Rigidity, akinesia/bradykinesia and resting tremor?

Parkinsonian syndrome

36

`Dystonia?

Prolonged muscle spasms and abnormal postures

37

Fragments of movements flow irregularly from one body segment to another causing a dance-like appearance.

Chorea

38

What are these non-motor features of - olfactory dysfunction, cognitive impairment, sleep disorders, pain and fatigue?

Parkinsosn

39

How do you diagnose rapid eye movement sleep disorder?

Overnight polysomnography

40

How do you treat rapid eye movement sleep behaviour?

Clonazepam
Melatonin at bedtime

41

Where is Lewy body pathology found other than brain?

Spinal cord and peripheral nervous system

42

What are misfolded alpha-synuclein which is insoluble and aggreagated, forms intracellular inclusions?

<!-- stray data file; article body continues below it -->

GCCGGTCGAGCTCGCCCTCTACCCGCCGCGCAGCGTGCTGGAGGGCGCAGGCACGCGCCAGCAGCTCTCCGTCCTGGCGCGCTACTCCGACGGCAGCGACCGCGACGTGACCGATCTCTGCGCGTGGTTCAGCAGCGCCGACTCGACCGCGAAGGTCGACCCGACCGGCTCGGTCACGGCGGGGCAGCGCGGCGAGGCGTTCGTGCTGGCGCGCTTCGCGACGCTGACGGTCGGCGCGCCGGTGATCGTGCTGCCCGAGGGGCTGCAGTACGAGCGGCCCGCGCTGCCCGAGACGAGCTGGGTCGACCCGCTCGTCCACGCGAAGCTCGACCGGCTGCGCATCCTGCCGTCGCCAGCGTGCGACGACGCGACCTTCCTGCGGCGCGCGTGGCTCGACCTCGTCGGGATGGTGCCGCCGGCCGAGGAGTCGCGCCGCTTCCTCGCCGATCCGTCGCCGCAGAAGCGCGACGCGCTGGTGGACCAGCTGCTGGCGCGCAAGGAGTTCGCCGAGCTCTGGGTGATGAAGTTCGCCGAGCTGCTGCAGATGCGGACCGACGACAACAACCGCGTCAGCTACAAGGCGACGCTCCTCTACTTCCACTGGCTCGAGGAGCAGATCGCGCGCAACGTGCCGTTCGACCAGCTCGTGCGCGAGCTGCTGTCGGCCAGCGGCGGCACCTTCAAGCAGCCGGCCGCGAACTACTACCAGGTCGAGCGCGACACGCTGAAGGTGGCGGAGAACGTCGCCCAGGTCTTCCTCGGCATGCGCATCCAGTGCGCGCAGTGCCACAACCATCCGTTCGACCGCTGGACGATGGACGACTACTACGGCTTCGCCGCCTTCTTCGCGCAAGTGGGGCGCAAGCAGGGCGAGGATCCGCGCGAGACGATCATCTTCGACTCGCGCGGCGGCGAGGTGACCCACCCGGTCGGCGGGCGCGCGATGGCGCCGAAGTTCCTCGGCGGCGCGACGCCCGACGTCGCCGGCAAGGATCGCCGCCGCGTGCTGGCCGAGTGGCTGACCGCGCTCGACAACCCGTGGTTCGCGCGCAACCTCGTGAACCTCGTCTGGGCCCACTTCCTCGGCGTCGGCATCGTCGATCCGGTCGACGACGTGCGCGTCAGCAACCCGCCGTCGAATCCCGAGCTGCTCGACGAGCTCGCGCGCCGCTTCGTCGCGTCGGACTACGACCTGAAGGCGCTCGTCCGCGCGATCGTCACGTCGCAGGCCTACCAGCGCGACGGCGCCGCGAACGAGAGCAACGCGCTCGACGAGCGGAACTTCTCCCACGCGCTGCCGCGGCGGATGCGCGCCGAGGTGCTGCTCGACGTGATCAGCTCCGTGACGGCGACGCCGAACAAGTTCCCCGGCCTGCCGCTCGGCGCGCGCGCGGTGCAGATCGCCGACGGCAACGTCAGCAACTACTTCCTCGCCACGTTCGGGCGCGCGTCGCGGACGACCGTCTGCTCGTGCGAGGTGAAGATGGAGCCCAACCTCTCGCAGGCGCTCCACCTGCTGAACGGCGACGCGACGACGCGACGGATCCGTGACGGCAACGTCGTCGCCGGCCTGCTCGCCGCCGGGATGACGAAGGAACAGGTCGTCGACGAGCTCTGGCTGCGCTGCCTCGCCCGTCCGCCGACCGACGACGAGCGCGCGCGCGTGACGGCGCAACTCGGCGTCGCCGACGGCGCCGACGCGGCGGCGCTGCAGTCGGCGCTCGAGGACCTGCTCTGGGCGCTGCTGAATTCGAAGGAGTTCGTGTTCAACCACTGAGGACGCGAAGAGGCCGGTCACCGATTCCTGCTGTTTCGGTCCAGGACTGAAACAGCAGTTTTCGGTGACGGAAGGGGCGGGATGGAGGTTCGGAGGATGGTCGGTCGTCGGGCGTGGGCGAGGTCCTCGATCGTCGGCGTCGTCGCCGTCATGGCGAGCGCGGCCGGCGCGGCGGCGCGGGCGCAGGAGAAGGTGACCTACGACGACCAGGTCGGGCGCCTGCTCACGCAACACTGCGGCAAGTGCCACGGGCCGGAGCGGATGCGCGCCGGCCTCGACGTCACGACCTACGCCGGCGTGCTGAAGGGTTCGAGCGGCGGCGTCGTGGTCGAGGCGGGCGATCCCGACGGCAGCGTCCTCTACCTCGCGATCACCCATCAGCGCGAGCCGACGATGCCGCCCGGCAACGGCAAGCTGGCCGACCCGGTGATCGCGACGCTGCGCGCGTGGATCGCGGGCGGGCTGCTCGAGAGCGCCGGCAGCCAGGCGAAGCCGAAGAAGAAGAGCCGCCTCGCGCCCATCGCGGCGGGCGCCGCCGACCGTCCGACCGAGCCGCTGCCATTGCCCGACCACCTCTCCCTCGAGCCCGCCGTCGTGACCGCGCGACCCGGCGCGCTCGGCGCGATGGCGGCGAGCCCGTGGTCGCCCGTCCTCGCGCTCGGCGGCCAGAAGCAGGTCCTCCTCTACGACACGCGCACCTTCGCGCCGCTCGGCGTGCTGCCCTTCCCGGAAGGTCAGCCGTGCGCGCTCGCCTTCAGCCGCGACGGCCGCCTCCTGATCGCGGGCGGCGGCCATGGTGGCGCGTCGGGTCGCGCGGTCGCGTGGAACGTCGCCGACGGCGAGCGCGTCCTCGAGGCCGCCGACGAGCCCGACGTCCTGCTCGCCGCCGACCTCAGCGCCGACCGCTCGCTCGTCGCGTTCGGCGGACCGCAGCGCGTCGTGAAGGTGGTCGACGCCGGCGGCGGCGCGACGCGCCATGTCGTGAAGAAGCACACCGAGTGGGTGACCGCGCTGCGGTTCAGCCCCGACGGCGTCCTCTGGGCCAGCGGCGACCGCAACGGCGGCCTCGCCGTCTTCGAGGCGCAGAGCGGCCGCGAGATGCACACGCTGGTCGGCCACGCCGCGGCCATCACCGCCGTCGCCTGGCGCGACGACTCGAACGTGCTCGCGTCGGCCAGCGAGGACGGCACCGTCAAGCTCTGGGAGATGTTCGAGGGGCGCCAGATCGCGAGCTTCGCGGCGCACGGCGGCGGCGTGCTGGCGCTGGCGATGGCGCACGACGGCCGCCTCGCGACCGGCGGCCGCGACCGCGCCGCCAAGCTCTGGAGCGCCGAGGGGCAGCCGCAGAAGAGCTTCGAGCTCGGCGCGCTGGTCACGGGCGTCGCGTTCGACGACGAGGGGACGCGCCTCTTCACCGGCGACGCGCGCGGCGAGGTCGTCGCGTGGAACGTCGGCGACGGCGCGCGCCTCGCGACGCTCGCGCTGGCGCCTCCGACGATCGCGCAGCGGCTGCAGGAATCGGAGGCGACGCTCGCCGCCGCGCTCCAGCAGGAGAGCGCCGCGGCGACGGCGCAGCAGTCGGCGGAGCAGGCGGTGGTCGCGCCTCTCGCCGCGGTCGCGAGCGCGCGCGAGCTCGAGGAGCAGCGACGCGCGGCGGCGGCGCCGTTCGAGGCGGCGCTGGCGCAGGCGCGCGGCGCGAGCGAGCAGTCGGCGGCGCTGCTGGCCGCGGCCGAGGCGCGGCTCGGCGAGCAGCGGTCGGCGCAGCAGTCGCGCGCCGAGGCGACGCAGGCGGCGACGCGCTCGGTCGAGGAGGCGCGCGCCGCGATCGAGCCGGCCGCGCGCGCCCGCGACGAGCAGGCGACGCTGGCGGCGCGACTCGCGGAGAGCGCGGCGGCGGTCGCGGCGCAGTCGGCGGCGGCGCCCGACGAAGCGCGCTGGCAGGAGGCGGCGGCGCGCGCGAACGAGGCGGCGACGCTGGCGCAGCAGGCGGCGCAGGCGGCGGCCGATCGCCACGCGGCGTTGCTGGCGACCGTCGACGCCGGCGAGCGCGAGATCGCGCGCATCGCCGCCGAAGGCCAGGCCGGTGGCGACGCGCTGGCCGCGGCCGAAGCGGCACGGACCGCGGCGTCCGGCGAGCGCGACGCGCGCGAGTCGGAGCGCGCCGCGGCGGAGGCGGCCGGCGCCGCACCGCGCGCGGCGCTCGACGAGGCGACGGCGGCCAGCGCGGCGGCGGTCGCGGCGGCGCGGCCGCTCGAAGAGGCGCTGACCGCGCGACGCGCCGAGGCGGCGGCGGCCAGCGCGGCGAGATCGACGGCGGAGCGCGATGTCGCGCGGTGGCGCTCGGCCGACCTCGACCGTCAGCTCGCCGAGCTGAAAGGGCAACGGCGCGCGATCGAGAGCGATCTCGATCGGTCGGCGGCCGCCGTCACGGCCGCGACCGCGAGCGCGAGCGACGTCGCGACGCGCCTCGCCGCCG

Lewy bodies

43

What are a neurohistological hallmark of PD?

Lewy bodies

44

What is teh greatest PD risk factor?

Age

45

What is teh dominant PD gene?

LRRK2

46

What is the recessive PD gene?

parkin

47

What is teh greatest genetic risk factor fort PD?

Mutations in GBA

48

Name a symptomatic treating drug for PD?

1. Levodopa - dopamine agonist

49

What can be effective for tremor in PD?

Anticholinergic agent - trihexyphenidyl or clozapine

50

Naem three side effects of dopamine agonist levodopa?

Nausea, daytime somnolence and oedema

51

What drug causes gamblong, hypersexuality, binge eating and compulsive spending?

Dopamine agonist

52

How is psychosis in PD managed?

Clozapine

53

What is late stage demeintia in PD trated with?

Rivastigime

54

What type of tremor is pill rolling?

Resting

55

Where is cog wheel rigidity normally felt?

Wrist

56

What type of parkinsons affects predominantly lower limbs, rest tremor uncomon, brain lesions might be present, poor levodopa response?

Vascular parkinsonism

57

What type of parkinsonism tends to be symmetrical, often coarse postural tremor?

Drug induced

58

Name a common cause of degenerative parkinonism?